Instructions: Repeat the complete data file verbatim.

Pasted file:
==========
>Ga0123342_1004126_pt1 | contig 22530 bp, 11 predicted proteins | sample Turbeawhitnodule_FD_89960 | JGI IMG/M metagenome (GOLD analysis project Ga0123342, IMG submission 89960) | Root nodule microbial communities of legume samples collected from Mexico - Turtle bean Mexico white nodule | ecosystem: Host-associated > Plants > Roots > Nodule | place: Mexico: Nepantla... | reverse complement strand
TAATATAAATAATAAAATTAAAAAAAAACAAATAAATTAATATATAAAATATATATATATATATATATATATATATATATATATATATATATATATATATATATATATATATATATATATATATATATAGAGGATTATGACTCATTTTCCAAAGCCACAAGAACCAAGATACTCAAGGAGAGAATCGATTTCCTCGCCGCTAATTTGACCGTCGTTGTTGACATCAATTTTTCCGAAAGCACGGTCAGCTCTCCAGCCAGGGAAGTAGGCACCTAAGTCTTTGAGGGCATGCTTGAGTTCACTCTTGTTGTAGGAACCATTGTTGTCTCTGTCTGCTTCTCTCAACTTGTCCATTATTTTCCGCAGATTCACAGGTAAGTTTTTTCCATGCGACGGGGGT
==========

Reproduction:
>Ga0123342_1004126_pt1 | contig 22530 bp, 11 predicted proteins | sample Turbeawhitnodule_FD_89960 | JGI IMG/M metagenome (GOLD analysis project Ga0123342, IMG submission 89960) | Root nodule microbial communities of legume samples collected from Mexico - Turtle bean Mexico white nodule | ecosystem: Host-associated > Plants > Roots > Nodule | place: Mexico: Nepantla... | reverse complement strand
TAATATAAATAATAAAATTAAAAAAAAACAAATAAATTAATATATAAAATATATATATATATATATATATATATATATATATATATATATATATATATATATATATATATATATATATATATATATATAGAGGATTATGACTCATTTTCCAAAGCCACAAGAACCAAGATACTCAAGGAGAGAATCGATTTCCTCGCCGCTAATTTGACCGTCGTTGTTGACATCAATTTTTCCGAAAGCACGGTCAGCTCTCCAGCCAGGGAAGTAGGCACCTAAGTCTTTGAGGGCATGCTTGAGTTCACTCTTGTTGTAGGAACCATTGTTGTCTCTGTCTGCTTCTCTCAACTTGTCCATTATTTTCCGCAGATTCACAGGTAAGTTTTTTCCATGCGACGGGGGT